unexpected projects is a collaboration between Jenny Salomon and Jen Stager. In this series, they interview other collaborative teams in the Bay Area to find out what their projects and processes are all about.
In Conversation: Selene Foster and Christopher Reiger of BAASICS: Bay Area Art and Science Interdisciplinary Collaborative Sessions
We met with Selene Foster and Christopher Reiger at Gracias Madre to talk about their collaboration through BAASICS, the nonprofit they founded together as a means of exploring contemporary topics through the juxtaposition of art and science. Their collaboration began when they co-curated A Live Animal, an exhibition at Root Division in July 2011. We introduced the subject of collaboration and the pair jumped right in with some striking thoughts: when working with someone else you think bigger, you work off of each other’s momentum, work off of each other’s strengths. You don’t feel alone. You are a little more brave.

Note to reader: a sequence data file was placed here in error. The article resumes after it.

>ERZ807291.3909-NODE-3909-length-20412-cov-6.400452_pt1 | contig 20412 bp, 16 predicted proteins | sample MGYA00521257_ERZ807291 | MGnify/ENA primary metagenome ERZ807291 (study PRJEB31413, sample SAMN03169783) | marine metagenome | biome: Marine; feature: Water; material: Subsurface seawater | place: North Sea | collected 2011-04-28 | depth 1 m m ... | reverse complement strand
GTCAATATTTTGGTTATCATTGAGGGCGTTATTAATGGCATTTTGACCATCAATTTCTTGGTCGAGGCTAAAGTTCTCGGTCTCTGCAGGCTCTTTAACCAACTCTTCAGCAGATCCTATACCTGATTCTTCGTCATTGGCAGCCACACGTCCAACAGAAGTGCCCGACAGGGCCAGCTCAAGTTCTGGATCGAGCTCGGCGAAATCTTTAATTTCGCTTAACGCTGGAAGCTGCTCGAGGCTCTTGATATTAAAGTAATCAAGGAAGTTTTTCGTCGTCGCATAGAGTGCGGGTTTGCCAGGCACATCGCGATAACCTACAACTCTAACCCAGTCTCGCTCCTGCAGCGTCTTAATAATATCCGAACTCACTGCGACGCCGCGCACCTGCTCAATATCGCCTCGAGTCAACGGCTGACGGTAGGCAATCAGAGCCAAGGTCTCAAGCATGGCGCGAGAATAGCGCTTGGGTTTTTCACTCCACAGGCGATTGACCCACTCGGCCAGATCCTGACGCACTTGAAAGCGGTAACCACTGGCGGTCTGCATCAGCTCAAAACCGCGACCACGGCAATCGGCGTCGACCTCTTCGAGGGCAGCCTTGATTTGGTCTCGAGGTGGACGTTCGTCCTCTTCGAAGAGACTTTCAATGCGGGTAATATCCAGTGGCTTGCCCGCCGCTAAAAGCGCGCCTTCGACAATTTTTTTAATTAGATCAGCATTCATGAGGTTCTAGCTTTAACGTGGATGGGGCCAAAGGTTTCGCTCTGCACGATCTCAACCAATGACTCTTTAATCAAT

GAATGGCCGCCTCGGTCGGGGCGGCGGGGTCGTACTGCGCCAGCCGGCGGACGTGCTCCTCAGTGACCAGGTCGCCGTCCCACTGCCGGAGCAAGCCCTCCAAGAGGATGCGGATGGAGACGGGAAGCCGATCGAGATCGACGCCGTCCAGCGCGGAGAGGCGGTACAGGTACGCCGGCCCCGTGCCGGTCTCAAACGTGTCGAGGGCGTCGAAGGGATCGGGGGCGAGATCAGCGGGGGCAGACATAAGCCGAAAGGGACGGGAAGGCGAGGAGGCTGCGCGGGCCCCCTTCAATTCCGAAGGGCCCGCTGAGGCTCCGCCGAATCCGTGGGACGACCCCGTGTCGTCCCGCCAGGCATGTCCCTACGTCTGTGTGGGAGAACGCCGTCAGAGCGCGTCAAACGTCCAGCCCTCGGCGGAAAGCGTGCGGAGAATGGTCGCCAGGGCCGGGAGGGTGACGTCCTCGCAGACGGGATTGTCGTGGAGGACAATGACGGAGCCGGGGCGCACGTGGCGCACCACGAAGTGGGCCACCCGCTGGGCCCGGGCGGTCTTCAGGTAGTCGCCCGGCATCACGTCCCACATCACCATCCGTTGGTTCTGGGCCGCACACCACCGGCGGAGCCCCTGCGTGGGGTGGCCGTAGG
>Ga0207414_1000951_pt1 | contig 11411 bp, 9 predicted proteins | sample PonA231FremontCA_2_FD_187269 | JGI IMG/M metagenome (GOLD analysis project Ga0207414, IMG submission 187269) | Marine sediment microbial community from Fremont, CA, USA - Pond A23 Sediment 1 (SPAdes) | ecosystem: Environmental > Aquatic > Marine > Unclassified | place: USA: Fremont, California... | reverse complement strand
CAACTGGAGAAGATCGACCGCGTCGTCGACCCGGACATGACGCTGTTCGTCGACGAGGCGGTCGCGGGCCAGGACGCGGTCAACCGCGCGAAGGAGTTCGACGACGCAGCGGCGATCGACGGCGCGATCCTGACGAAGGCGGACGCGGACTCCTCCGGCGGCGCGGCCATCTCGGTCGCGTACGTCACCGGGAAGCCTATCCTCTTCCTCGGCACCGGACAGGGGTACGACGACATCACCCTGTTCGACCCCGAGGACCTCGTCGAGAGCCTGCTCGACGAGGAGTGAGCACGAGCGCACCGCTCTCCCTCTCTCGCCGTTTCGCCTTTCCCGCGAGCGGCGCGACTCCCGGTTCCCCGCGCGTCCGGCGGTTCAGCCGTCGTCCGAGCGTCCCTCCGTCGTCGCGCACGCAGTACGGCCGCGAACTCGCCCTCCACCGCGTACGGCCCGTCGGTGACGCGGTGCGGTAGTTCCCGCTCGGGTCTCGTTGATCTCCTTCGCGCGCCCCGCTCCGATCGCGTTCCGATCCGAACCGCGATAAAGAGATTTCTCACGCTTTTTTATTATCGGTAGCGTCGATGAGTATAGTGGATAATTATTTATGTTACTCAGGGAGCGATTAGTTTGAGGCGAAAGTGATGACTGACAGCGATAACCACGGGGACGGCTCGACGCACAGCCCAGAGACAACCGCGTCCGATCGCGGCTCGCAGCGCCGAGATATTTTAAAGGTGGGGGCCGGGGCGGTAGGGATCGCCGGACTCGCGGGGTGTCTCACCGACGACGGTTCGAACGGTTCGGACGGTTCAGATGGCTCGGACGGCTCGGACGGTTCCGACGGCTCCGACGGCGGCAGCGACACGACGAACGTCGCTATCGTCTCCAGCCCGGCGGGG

unexpected projects: What are the themes you guys have addressed so far in your events?
Christopher Reiger: The first event was in conjunction with the exhibition A Live Animal, so human and nonhuman animal relationships. The second was very broad called The Future, and it was about the 1950s idea of utopia-dystopia, what is just around the corner, things like robots and curing aging.
Selene Foster: Then the third was The Deep End, which focused on the connection between creativity and mental illness or mental differences. And the fourth one was Watershed, which talked mainly about our particular watershed. It was just around the time when, incidentally, the State of California declared an emergency in terms of the drought. And the fifth one was Monsters. For that one we broke out of our typical one-event structure and treated it as a longer process, and actually did two big events.